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Cat Brushing

On sale

21st July 2022

Price: £9.99

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Selected: ebook / ISBN-13: 9781529421705

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SHORTLISTED FOR THE EDGE HILL SHORT STORY PRIZE
‘Sensual, spiky, tender and utterly original’ Pandora Sykes
‘A fierce and fascinating debut’ Lily King

I was told of an older woman who was asked by her granddaughter, ‘Granny, when was the happiest time of your life?’

‘I don’t know,’ she replied, ‘I may not have had it yet.’

The stories found in this collection explore the worlds of thirteen older women, reframing their intellectual and emotional lives in intimate vignettes that will shock and comfort in equal measure. In elegant prose Jane Campbell ignites the voices of women who are fighting to live on their own terms, energised by the stuff of human living: a need for companionship, attachments to love-objects, freedoms, integrity and sense of self. Cat Brushing confronts the tragic misconceptions of ageing showing older women to be nothing less than courageous, fearless and defiant in the face of overwhelming odds.

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Reviews

Jamie Quatro, author of Fire Sermon
Jane Campbell is a wonder! It's her clear-eyed vision, rendered in prose as crisp as bone china, that had me rapt. This book flings open a heretofore shuttered window, giving us an invigoratingly fresh and absolutely essential view of the psychology and emotions and appetites of aging women. Jane Campbell, where have you been? We've needed you for a very, very long time.
Darcey Steinke, author of Flash Count Diary
Jane Campbell's Cat Brushing is the debut of the decade, an eighty year old woman laying out the physical and spiritual struggle of life at its very end. I was haunted by these stories of older women falling, having strokes, dying--subjects often flattened into sentimentality--but in Campbell's hands made both elegant and transgressive. We are striving creatures of intense desire, Campbell insists, until we are not.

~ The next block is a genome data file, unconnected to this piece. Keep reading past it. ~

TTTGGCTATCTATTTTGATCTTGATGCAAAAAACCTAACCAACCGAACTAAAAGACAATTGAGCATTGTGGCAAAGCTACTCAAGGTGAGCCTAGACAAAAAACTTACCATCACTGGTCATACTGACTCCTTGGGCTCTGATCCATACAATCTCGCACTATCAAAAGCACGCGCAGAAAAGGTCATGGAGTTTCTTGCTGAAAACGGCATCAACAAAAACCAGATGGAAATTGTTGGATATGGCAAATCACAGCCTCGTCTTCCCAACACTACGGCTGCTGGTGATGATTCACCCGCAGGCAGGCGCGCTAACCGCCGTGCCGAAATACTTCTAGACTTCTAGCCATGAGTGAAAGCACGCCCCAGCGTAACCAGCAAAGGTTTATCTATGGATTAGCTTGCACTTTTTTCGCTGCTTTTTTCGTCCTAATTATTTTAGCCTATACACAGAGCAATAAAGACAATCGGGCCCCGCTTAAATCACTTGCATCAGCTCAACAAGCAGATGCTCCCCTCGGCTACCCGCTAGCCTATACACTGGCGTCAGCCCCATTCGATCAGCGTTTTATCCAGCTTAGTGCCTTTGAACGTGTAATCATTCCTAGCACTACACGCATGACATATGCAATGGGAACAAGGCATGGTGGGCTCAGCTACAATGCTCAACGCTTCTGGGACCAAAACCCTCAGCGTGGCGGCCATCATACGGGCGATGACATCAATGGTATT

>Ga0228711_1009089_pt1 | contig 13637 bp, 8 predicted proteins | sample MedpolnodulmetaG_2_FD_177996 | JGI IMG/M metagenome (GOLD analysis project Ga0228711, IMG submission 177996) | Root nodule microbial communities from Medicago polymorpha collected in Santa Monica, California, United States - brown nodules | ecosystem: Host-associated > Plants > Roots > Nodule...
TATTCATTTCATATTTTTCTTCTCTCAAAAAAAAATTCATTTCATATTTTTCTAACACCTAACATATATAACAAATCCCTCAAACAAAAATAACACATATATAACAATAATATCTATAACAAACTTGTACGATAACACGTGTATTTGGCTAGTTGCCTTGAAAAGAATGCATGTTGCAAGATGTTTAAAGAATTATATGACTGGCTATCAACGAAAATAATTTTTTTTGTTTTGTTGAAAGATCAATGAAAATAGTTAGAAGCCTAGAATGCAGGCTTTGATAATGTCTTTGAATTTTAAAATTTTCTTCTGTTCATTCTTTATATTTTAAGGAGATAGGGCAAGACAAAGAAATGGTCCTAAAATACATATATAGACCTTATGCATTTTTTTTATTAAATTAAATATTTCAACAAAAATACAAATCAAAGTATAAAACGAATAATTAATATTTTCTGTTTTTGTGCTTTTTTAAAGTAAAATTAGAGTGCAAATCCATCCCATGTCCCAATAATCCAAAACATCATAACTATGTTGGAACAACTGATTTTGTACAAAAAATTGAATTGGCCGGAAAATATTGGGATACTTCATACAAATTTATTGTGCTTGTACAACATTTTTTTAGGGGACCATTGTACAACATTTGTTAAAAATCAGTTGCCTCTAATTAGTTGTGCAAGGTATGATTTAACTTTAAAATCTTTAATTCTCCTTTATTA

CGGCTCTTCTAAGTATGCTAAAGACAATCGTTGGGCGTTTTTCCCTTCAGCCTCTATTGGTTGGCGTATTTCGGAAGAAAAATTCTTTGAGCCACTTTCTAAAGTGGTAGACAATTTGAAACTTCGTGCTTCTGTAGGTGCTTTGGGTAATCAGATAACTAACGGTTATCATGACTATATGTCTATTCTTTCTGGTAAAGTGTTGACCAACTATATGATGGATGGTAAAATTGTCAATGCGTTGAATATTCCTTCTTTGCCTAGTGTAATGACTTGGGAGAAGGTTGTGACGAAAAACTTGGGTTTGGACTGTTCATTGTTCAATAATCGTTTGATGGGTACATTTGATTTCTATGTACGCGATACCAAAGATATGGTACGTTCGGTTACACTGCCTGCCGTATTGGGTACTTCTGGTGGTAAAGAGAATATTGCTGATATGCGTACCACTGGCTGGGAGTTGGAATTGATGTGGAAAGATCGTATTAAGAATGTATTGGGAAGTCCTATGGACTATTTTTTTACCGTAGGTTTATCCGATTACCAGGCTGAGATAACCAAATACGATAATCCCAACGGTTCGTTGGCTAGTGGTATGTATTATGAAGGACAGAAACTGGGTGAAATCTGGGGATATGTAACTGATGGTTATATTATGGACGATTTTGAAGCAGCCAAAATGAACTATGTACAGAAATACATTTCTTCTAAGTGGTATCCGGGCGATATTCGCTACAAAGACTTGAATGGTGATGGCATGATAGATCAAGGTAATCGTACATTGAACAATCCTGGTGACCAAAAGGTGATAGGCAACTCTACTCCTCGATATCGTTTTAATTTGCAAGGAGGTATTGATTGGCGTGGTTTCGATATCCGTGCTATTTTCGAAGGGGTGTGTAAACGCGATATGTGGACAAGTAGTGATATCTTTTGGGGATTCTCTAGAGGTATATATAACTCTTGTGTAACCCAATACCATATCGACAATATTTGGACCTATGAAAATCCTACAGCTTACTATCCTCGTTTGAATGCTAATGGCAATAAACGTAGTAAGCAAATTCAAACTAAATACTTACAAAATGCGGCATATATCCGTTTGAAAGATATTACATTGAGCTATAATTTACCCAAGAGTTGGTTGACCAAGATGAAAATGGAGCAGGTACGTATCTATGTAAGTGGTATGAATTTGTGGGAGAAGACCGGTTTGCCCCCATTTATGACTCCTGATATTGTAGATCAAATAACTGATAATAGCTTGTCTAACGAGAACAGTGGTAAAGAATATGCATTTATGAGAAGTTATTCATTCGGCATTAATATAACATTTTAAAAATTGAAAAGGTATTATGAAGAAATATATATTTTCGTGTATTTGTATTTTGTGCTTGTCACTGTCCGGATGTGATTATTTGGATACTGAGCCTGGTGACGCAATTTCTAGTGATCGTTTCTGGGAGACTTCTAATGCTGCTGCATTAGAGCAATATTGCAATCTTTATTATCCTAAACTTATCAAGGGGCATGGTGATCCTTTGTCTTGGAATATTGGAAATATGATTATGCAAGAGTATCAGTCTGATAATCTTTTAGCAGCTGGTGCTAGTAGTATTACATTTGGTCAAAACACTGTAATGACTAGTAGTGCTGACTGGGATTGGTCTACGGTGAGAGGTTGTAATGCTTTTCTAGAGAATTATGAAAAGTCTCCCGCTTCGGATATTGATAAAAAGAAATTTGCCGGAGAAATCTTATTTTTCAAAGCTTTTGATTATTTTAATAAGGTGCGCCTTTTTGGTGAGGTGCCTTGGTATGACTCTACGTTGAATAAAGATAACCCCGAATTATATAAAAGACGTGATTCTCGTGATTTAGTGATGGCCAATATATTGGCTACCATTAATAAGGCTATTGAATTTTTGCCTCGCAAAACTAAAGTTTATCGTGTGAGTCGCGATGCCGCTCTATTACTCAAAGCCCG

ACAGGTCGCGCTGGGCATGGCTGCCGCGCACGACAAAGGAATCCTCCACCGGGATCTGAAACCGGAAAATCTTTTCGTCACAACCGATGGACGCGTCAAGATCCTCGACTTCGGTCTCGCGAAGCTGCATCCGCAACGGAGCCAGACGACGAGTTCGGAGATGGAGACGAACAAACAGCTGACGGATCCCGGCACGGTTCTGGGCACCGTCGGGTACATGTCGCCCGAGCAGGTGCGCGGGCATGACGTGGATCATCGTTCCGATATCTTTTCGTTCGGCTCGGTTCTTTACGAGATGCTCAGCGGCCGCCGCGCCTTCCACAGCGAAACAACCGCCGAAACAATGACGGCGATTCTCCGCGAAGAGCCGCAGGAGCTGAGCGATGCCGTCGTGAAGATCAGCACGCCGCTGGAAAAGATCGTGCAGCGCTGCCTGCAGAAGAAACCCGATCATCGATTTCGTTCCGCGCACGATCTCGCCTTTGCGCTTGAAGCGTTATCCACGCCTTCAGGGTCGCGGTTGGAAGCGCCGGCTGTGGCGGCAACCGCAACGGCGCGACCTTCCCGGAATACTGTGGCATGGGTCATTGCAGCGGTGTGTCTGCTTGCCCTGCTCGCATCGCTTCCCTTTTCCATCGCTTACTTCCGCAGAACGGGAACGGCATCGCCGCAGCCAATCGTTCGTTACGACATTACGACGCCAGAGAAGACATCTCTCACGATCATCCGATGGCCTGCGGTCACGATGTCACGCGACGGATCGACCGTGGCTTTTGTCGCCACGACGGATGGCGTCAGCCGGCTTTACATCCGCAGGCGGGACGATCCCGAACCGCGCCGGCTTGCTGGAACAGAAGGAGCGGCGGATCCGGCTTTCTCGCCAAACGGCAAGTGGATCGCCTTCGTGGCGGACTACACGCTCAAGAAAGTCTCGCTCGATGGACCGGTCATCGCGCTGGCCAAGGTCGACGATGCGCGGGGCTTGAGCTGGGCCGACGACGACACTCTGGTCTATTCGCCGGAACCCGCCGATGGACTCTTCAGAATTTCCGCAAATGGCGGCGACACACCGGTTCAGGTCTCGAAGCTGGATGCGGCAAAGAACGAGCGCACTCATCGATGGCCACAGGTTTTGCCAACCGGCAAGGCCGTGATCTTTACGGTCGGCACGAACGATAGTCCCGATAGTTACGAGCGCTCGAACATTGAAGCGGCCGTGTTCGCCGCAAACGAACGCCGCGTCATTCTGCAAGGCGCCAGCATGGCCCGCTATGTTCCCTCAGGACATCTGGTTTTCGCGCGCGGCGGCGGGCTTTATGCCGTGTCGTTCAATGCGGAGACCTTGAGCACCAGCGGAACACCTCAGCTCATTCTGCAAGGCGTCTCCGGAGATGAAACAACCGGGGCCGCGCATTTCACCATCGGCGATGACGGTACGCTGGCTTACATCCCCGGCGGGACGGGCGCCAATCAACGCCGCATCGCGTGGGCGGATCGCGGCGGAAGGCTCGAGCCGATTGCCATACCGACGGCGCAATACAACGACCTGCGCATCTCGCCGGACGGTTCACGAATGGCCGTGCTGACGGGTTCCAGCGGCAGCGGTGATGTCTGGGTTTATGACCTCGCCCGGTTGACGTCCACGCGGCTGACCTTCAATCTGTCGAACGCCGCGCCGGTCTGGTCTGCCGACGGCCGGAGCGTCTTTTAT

Megan Hunter, author of The End We Start From and The Harpy
I loved these fresh, wry, strange stories; by turns moving and unnerving, they disturb expectations of the longings, loves and ambitions of older women.
Christine Schutt, Pure Hollywood and Other Stories
In thirteen revivifying stories, thirteen candid, empathic portraits of aging women for whom desire yet smolders, Campbell proves aging is a complex sport. Some mental agility is required, some wit and wisdom. Befuddlement and remorse are a part of play, too, but the stories offer the solace of shared experience and company.
John Freeman, Editor of The Penguin Book of the Modern American Short Story
Stepping into these stories by Jane Campbell feels like opening a door back into the world. The thrust of life, of longing and regret, of contempt and forgiveness, it's all here in such vivid, delicious phrasing. She reads like Eudora Welty's wicked British cousin, a lot of fun.
Lily King, author of Writers & Lovers
Cat Brushing is a fierce and fascinating debut. I loved these women who have taken off their gloves to fight life with their bare hands.
Kate Reed Petty
I laughed out loud in joy and admiration so many times in this original, surprising book. Cat Brushing is about aging, about sex, about the weirdness of technology, and about womanhood - these stories felt both deeply familiar to me and far too absent from many of our culture's stories. Jane Campbell is a refreshing, compelling new voice.
Pandora Sykes
Sensual, spiky, tender and utterly original short stories about the desire of women in their seventies and older.
Women's Own
Cat Brushing offers a much-needed fresh perspective on the diverse realities of ageing.
Sunday Business Post
An illuminating, funny and tender collection that affirms wisdom and experience as the basis for great storytelling
New York Times
It's not every day . . . that you encounter a debut as fresh, assured and fun as Jane Campbell's . . . Though her stories are frequently explicit enough to bring colour to your cheeks, Campbell maintains a cool, commanding tone that enhances the effect of her limpid prose . . . The stories are varied in approach without being showy about it, and consistently draw novel insight from a few major themes: aging, sexuality, memory, loneliness. Her work merits comparison with that of Edna O'Brien or Muriel Spark, while an uncanny streak running through several of the pieces . . . might bring Daphne du Maurier to mind.
Sunday Independent Ireland (Book of the Year)
Sensuous, strange and utterly original.